Vouch(er)ing for International Food Aid
Traditional food aid has historically been focused on physically delivering foodstuffs to places in need. This approach may be sub-optimal from both a distribution and nutrition perspective, and recent studies suggest that food vouchers may be the most efficient mechanism.
To help minimize the costs of future famines the World Food Programme (WFP) was founded by the United Nations in 1961, as a multilateral institution designed to co-ordinate the distribution of food aid to needy places around the world. Last year, the WFP helped to feed over 90m people in 80 different countries. But the way it distributes food relief has been changing. In the 1960s, the organization’s aid programs for the developing world focused on the distribution of food staples, often bought in developed countries, directly to the poor. Later, it was discovered that sourcing food more locally tended to be less disruptive to the local economy. Free distribution of food imported from elsewhere can undercut local food markets and cause more fundamental economic problems to occur. Buying more of it locally, it was found, tended to help farmers in the region more in the medium term.
Economists now see the next great challenge for the international community as reducing the negative consequences of malnutrition rather than famine. Just because fewer people around the world are dying of starvation does not mean that what they are eating is good for them, as Lynn Brown, a consultant for the World Bank, points out. To improve nutrition, the free distribution of food as practiced by the WFP, and the broad subsidy policies of developing countries designed to keep prices low, may not always be the best strategy. As we recently pointed out in the print edition, the WFP has been experimenting with the greater use of cash benefits and food vouchers. A new paper by researchers at the International Food Policy Research Institute (IFPRI), a think-tank, suggests that food vouchers and cash benefits can be a cheaper method of relieving poverty than food aid, and boosts nutrition at the same time.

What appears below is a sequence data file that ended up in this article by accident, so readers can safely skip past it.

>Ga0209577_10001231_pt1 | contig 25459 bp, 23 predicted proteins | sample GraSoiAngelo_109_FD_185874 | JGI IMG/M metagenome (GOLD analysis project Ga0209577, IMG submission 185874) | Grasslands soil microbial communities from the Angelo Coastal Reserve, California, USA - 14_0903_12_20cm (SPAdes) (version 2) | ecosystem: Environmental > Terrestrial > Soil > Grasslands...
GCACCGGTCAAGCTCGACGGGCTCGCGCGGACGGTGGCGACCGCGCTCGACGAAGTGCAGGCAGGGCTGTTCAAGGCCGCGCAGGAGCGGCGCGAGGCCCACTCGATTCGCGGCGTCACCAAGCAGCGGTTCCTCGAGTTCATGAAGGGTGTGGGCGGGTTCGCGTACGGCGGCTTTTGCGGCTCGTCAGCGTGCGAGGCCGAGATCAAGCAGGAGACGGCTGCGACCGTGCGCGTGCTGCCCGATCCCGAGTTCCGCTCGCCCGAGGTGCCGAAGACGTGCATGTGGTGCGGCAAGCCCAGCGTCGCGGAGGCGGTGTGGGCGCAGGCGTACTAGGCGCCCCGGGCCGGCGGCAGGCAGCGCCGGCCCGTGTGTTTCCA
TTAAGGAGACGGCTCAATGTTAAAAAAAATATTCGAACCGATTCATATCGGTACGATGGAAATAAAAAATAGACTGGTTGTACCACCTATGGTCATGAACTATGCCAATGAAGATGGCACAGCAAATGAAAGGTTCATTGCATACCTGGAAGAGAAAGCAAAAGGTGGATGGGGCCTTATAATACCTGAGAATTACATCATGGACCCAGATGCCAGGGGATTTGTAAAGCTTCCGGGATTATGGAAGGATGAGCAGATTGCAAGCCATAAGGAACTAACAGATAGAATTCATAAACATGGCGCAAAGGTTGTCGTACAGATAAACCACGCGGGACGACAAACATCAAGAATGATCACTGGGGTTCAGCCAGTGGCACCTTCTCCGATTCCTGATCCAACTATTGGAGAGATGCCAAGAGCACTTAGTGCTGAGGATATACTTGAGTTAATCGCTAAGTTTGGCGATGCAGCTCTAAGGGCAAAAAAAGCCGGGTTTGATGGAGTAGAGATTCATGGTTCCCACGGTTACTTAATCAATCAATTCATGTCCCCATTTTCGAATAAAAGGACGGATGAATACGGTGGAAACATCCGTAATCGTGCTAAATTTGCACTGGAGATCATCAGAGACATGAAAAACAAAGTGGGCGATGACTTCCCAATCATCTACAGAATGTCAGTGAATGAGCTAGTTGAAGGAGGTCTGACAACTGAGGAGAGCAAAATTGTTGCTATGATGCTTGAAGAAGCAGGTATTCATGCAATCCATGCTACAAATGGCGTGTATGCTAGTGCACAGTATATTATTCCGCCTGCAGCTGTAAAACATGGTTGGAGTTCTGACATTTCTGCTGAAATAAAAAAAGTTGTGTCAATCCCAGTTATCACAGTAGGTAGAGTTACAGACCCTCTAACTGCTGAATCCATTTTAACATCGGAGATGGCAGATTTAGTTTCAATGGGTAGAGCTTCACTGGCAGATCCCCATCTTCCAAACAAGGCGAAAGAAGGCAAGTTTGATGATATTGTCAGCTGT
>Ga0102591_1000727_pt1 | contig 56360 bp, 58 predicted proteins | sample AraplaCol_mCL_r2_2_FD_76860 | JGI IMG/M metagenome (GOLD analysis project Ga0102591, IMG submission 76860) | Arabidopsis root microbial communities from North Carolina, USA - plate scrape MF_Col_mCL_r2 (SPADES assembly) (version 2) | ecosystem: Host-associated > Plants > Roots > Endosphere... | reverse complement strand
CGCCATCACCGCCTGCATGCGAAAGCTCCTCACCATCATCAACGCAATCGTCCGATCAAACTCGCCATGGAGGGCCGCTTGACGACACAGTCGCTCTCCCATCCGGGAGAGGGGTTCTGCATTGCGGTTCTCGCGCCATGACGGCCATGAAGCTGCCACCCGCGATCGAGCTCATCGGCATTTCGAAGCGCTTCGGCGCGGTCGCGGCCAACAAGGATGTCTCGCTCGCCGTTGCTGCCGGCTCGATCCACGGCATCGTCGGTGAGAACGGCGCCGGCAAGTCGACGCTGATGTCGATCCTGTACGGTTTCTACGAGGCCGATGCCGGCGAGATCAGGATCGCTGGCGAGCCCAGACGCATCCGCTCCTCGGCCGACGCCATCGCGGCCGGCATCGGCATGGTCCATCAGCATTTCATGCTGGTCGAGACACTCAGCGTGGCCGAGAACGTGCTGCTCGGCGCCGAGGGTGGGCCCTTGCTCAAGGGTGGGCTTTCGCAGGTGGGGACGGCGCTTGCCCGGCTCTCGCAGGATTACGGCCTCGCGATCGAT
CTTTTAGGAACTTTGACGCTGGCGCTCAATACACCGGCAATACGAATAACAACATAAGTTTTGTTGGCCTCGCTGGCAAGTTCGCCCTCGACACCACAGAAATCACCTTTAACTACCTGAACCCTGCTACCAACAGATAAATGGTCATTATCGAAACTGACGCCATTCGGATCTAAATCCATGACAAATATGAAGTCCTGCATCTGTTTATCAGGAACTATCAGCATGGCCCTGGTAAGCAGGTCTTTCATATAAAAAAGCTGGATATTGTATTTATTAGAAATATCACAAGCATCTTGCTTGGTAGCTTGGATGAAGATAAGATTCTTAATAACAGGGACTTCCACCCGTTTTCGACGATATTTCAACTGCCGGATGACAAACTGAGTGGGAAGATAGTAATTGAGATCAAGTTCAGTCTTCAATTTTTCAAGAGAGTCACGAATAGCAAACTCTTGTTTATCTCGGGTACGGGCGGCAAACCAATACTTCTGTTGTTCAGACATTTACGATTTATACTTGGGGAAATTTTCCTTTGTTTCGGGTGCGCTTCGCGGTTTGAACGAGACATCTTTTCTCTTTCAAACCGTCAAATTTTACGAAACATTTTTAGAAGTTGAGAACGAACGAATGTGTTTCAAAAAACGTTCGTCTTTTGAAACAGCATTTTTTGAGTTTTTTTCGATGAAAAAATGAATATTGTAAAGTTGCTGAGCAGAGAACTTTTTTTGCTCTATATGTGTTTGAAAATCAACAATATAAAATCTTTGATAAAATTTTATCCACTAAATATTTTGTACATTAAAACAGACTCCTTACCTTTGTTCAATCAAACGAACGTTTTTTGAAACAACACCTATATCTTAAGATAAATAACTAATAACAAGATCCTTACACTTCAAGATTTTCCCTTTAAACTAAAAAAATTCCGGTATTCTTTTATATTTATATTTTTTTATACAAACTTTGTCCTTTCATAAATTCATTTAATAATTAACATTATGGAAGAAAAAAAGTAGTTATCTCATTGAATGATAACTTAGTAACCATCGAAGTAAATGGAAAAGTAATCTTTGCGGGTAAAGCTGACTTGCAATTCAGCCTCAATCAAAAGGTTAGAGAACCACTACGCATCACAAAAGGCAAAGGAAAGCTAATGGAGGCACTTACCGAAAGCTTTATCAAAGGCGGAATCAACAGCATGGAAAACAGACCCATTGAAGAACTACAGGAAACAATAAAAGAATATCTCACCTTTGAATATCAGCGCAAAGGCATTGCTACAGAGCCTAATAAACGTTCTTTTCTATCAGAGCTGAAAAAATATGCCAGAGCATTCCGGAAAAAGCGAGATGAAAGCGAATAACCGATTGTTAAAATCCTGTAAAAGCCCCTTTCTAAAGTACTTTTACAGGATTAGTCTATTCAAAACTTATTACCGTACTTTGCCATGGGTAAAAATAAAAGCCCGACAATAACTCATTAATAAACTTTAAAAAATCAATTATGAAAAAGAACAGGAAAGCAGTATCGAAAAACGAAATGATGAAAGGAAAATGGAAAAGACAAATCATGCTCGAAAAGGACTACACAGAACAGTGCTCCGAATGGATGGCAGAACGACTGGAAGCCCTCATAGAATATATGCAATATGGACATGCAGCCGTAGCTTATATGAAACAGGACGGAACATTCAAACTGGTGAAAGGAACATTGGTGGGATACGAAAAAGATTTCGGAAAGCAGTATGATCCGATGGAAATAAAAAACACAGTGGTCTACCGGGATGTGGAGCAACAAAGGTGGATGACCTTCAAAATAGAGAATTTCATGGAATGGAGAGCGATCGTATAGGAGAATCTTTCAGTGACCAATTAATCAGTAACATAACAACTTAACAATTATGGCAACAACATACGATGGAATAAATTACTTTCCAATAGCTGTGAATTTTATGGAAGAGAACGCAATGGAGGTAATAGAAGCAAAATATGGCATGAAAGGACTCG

“The authors analyzed the results of an experiment conducted by the World Food Program in Ecuador in 2011, which compared handouts of food, cash and vouchers — all of which were conditional on attending nutrition classes.
The study found that direct handouts — Iran’s new policy — were the least effective option. They cost three times as much as vouchers to boost calorie intake by 15%, and were four times as costly as a way of increasing dietary diversity and quality. Distribution costs were high, and wastage was also a problem. Only 63% of the food given away was actually eaten, whereas 83% of the cash was spent on food and 99% of the vouchers were exchanged as intended. Food transfers have also been the costliest option in similar projects in Yemen, Uganda and Niger, according to John Hoddinott at IFPRI.
In Ecuador there was little difference in cost between handing out cash and food vouchers, the other two options. But vouchers were better at encouraging people to buy healthier foods because of restrictions on what items could be exchanged for them. It was 25% cheaper to boost the quality of household nutrition using food vouchers than it was by handing out cash. A switch from universal subsidies to vouchers could be the most efficient way of boosting health as well as relieving poverty.”